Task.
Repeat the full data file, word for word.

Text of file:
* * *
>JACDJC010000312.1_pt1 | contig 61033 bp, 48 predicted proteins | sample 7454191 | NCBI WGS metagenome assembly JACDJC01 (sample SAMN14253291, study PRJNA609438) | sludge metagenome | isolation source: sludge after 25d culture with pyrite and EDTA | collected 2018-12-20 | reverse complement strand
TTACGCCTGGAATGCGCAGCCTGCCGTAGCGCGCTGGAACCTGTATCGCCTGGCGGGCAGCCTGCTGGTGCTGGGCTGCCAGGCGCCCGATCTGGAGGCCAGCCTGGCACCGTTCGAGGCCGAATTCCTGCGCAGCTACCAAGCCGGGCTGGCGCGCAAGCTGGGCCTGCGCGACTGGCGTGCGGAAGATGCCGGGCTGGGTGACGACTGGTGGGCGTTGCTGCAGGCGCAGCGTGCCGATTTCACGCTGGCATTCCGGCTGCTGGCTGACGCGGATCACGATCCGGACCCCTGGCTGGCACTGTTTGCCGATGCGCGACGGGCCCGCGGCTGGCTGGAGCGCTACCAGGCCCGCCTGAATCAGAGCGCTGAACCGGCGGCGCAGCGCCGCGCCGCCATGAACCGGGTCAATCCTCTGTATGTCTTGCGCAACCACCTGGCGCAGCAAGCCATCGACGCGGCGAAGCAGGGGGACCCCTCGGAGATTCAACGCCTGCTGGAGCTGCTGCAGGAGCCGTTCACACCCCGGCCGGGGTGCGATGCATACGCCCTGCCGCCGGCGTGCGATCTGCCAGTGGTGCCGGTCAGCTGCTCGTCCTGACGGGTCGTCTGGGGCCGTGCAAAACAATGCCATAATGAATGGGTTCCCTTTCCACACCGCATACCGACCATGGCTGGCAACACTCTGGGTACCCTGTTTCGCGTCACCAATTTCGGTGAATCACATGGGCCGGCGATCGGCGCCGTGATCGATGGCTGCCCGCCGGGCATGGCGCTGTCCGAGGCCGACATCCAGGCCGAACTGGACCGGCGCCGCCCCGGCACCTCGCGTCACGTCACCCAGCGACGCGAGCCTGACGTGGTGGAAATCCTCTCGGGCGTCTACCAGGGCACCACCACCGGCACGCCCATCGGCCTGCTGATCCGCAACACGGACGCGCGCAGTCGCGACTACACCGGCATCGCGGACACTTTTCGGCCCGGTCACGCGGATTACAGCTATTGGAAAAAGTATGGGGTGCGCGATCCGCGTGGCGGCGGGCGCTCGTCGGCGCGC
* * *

>JACDJC010000312.1_pt1 | contig 61033 bp, 48 predicted proteins | sample 7454191 | NCBI WGS metagenome assembly JACDJC01 (sample SAMN14253291, study PRJNA609438) | sludge metagenome | isolation source: sludge after 25d culture with pyrite and EDTA | collected 2018-12-20 | reverse complement strand
TTACGCCTGGAATGCGCAGCCTGCCGTAGCGCGCTGGAACCTGTATCGCCTGGCGGGCAGCCTGCTGGTGCTGGGCTGCCAGGCGCCCGATCTGGAGGCCAGCCTGGCACCGTTCGAGGCCGAATTCCTGCGCAGCTACCAAGCCGGGCTGGCGCGCAAGCTGGGCCTGCGCGACTGGCGTGCGGAAGATGCCGGGCTGGGTGACGACTGGTGGGCGTTGCTGCAGGCGCAGCGTGCCGATTTCACGCTGGCATTCCGGCTGCTGGCTGACGCGGATCACGATCCGGACCCCTGGCTGGCACTGTTTGCCGATGCGCGACGGGCCCGCGGCTGGCTGGAGCGCTACCAGGCCCGCCTGAATCAGAGCGCTGAACCGGCGGCGCAGCGCCGCGCCGCCATGAACCGGGTCAATCCTCTGTATGTCTTGCGCAACCACCTGGCGCAGCAAGCCATCGACGCGGCGAAGCAGGGGGACCCCTCGGAGATTCAACGCCTGCTGGAGCTGCTGCAGGAGCCGTTCACACCCCGGCCGGGGTGCGATGCATACGCCCTGCCGCCGGCGTGCGATCTGCCAGTGGTGCCGGTCAGCTGCTCGTCCTGACGGGTCGTCTGGGGCCGTGCAAAACAATGCCATAATGAATGGGTTCCCTTTCCACACCGCATACCGACCATGGCTGGCAACACTCTGGGTACCCTGTTTCGCGTCACCAATTTCGGTGAATCACATGGGCCGGCGATCGGCGCCGTGATCGATGGCTGCCCGCCGGGCATGGCGCTGTCCGAGGCCGACATCCAGGCCGAACTGGACCGGCGCCGCCCCGGCACCTCGCGTCACGTCACCCAGCGACGCGAGCCTGACGTGGTGGAAATCCTCTCGGGCGTCTACCAGGGCACCACCACCGGCACGCCCATCGGCCTGCTGATCCGCAACACGGACGCGCGCAGTCGCGACTACACCGGCATCGCGGACACTTTTCGGCCCGGTCACGCGGATTACAGCTATTGGAAAAAGTATGGGGTGCGCGATCCGCGTGGCGGCGGGCGCTCGTCGGCGCGC